Open KAIST 2015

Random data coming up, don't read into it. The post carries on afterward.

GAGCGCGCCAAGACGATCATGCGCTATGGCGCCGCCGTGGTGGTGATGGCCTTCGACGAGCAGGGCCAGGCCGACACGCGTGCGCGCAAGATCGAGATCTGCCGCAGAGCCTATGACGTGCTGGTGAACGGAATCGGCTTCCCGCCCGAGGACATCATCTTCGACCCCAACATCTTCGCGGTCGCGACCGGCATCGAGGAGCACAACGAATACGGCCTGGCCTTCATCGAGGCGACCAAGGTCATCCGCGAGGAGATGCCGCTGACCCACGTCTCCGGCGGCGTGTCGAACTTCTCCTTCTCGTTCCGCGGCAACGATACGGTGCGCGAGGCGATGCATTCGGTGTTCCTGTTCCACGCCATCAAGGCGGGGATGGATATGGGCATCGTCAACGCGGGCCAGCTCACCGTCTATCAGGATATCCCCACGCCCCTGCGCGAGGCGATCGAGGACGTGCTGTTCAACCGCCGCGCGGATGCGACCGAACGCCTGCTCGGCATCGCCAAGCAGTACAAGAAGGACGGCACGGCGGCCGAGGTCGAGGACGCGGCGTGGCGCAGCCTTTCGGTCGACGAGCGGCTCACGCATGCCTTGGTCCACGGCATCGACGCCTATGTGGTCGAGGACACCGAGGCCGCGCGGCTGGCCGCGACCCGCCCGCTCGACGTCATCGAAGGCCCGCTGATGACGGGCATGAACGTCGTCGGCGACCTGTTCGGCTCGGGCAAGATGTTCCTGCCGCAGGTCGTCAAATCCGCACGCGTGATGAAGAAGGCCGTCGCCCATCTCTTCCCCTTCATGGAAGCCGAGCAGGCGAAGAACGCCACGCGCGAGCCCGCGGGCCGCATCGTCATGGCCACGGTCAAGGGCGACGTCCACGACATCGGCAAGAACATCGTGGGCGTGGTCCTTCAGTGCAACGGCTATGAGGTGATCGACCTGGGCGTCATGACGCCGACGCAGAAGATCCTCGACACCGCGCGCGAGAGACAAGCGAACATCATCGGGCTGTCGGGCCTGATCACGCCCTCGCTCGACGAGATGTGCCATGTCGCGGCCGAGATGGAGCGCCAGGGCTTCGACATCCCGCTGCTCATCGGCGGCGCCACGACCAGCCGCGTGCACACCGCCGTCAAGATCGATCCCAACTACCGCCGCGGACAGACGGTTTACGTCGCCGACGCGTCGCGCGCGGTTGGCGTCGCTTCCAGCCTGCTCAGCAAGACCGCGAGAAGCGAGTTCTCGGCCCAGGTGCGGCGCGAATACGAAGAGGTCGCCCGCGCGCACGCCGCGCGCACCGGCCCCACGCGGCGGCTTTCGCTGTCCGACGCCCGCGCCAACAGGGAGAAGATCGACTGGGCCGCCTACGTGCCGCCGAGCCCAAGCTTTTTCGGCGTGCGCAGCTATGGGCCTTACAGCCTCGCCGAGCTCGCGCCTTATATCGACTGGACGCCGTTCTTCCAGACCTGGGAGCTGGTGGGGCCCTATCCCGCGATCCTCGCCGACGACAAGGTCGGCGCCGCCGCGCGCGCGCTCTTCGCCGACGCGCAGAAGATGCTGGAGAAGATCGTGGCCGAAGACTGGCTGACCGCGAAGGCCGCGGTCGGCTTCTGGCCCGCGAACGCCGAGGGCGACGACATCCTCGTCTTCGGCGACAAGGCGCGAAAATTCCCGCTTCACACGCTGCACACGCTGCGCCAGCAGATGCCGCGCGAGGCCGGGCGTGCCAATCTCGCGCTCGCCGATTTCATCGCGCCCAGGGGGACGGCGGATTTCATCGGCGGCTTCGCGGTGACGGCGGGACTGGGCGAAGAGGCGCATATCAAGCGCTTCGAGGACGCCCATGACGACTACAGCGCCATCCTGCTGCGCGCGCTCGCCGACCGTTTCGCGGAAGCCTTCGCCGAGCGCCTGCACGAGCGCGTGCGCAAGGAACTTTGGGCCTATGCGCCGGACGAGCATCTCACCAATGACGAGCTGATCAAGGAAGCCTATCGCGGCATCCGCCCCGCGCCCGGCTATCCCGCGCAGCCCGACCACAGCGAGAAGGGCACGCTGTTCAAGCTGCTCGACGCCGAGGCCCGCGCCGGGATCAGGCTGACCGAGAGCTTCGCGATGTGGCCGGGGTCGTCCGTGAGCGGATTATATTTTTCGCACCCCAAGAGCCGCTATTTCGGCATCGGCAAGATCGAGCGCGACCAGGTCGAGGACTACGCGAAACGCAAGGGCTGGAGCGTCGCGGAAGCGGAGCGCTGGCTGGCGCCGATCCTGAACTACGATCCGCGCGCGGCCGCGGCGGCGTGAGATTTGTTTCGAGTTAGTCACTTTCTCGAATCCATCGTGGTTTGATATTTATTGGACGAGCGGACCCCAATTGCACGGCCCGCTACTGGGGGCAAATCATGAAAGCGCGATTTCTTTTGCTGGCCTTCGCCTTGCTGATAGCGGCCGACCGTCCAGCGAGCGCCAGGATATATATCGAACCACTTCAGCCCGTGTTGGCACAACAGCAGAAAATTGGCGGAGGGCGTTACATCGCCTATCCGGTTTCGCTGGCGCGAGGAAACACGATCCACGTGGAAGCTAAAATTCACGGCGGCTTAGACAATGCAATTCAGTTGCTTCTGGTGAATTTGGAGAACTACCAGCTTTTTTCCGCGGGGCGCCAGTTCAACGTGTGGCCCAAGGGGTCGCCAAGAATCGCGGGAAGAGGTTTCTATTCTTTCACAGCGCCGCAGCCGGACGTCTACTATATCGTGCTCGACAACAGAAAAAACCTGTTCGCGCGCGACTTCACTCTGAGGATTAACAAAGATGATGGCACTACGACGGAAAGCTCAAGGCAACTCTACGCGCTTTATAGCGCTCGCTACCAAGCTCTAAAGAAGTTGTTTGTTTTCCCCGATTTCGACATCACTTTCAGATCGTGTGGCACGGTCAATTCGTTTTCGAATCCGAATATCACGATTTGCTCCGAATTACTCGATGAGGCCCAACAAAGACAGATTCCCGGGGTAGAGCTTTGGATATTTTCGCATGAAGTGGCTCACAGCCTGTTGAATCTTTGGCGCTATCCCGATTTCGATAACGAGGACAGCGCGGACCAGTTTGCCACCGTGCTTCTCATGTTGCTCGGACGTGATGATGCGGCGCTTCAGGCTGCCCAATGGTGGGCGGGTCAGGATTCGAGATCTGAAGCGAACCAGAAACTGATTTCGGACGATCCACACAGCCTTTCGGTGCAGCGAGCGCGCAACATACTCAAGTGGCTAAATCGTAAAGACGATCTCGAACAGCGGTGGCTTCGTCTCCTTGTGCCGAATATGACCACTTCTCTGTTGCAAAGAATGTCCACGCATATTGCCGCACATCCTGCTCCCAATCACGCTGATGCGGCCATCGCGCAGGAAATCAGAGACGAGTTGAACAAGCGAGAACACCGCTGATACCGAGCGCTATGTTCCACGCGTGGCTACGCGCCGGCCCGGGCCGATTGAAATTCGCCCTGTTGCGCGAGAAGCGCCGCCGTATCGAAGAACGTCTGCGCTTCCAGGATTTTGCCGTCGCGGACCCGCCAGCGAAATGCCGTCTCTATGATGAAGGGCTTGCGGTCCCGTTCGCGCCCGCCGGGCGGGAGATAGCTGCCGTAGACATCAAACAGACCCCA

KAIST’s research environment and its most recent achievements were open to the public. KAIST hosted “Open KAIST 2015” over two days from November 5-6, 2015 in which its 17 departments and three research centers were open to the public. The event is one of the largest events that KAIST holds, which permits such public viewings of its facilities. It is the eighth time it has taken place. During this event, the departments and centers offered 64 programs including laboratory tours, research achievement exhibitions, department introductions, and special lectures. The “Motion Capture System”of Professor Jun-Yong Noh’s lab (Graduate School of Culture Technology) drew particular attention. The “Motion Capture System” expresses human and animal motion in three-dimensional (3D) space using infrared cameras and optic markers, which can then be applied to various industries such as movies, games, and animation. During the program, researchers themselves demonstrated the recording of the movement and its conversion into 3D characters. Professor Yong-Hoon Cho’s laboratory introduced the scientific mechanism behind the Light Emitting Diode (LED) as well as its manufacturing process under the topic:“A to Z of LED Production.” The reserachers explained that how green LED is much more efficient compared to previous light sources and presented applications that how it is widely used in everyday life in smart phones, electronic displays, and other mobile gadgets. Professor Jun-tani of the Department of Electronic and Electrical Engineering introduced “Humanoid Robot Nao’s Imitation of Human Motions.” Nao is an autonomous, programmable humanoid robot developed by a French robotics company based in Paris. Nao has an artificial neural circuit, which is the functional equivalent of a human brain, and can thus mimic the subject’s motions through learning. In addition, Professor Hyo-Choong Bang (Department of Aerospace Engineering) in his lecture on “Unmanned Vehicle Research and Nano Satellites” and Professor Hyun Myung (Department of Civil and Environmental Engineering) on his lecture on “Future Civilization Robot System: the Jellyfish Elimination Robotic Swarm and the Wall-Climbing Drone” provided information on the progress of their respective research. KAIST also displayed its most recent research achievements. A lecture on “Information Technology Convergence” offered a showroom for “Dr. M,” which is a mobile healthcare platform. Dr. M is a mobile healthcare system that collects and analyzes biosignals via a smart sensor attached to the human body that shows around 20 advanced technologies. The Satellite Technology Research Center introduced the public to its “Get to Know Satellites” program on Korea’s first satellite “Our Star 1” in addition to showing the satellite assembly room and the satellite communication center. Special lectures were also held for visitors. Professor Min-Hyuk Kim and Hye-Yeon Oh of the School of Computing talked about “Computer Graphics and Advanced Video Technology” and “Man and the Computer,” respectively, from the perspective of non-experts. Another interesting feature was the “Wearable Computer Competition” in which college students held fashion shows with computers attached to their clothes. Professor Jung Kwon Lee, the Dean of the College of Engineering, who led this event, said that “the Open KAIST, which is being held for the eighth time this year, is an excellent opportunity for the general public to experience KAIST’s research environment.” He hoped this could motivate young adults to widen their spectrum of scientific knowledge and raise affection for science.